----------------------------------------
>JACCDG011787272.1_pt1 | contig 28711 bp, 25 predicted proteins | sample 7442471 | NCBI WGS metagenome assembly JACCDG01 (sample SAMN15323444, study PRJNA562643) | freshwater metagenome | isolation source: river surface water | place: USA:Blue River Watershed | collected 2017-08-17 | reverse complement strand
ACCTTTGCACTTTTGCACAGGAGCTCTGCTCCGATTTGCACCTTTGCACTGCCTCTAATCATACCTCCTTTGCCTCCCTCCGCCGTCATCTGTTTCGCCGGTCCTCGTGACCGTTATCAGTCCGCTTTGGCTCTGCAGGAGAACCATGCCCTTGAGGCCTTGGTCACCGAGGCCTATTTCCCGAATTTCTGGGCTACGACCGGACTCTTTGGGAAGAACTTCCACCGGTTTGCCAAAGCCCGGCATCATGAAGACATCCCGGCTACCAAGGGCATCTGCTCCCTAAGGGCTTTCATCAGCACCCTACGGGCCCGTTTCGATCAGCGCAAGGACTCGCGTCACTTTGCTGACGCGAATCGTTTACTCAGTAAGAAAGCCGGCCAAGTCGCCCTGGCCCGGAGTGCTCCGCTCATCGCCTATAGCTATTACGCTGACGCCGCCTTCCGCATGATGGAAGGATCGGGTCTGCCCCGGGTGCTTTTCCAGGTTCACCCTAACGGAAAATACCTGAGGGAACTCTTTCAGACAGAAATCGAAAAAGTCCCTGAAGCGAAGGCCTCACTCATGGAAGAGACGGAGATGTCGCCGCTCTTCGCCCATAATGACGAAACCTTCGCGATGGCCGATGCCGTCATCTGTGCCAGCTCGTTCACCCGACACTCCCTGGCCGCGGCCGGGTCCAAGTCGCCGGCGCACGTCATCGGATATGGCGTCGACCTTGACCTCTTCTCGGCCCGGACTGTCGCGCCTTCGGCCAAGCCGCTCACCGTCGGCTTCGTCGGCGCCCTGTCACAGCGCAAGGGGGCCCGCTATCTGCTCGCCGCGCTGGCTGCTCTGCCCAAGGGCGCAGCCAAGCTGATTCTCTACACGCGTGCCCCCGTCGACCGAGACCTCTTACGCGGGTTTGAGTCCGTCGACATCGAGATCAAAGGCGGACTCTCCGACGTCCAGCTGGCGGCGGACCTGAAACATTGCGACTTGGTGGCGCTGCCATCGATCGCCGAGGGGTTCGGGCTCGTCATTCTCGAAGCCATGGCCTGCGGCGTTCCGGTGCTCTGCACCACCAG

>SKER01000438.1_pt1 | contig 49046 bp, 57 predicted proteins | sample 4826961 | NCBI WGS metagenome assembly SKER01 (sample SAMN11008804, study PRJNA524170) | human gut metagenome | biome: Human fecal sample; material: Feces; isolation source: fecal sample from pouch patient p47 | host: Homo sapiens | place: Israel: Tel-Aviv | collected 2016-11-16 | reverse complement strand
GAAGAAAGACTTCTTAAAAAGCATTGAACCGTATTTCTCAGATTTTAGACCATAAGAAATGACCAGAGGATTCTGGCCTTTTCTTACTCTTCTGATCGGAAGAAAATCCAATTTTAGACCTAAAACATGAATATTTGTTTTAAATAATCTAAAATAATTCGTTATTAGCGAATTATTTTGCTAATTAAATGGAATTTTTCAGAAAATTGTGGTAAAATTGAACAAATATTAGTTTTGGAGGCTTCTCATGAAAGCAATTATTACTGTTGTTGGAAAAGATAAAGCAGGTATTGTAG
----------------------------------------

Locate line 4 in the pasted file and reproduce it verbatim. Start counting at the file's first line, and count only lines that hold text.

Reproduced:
GAAGAAAGACTTCTTAAAAAGCATTGAACCGTATTTCTCAGATTTTAGACCATAAGAAATGACCAGAGGATTCTGGCCTTTTCTTACTCTTCTGATCGGAAGAAAATCCAATTTTAGACCTAAAACATGAATATTTGTTTTAAATAATCTAAAATAATTCGTTATTAGCGAATTATTTTGCTAATTAAATGGAATTTTTCAGAAAATTGTGGTAAAATTGAACAAATATTAGTTTTGGAGGCTTCTCATGAAAGCAATTATTACTGTTGTTGGAAAAGATAAAGCAGGTATTGTAG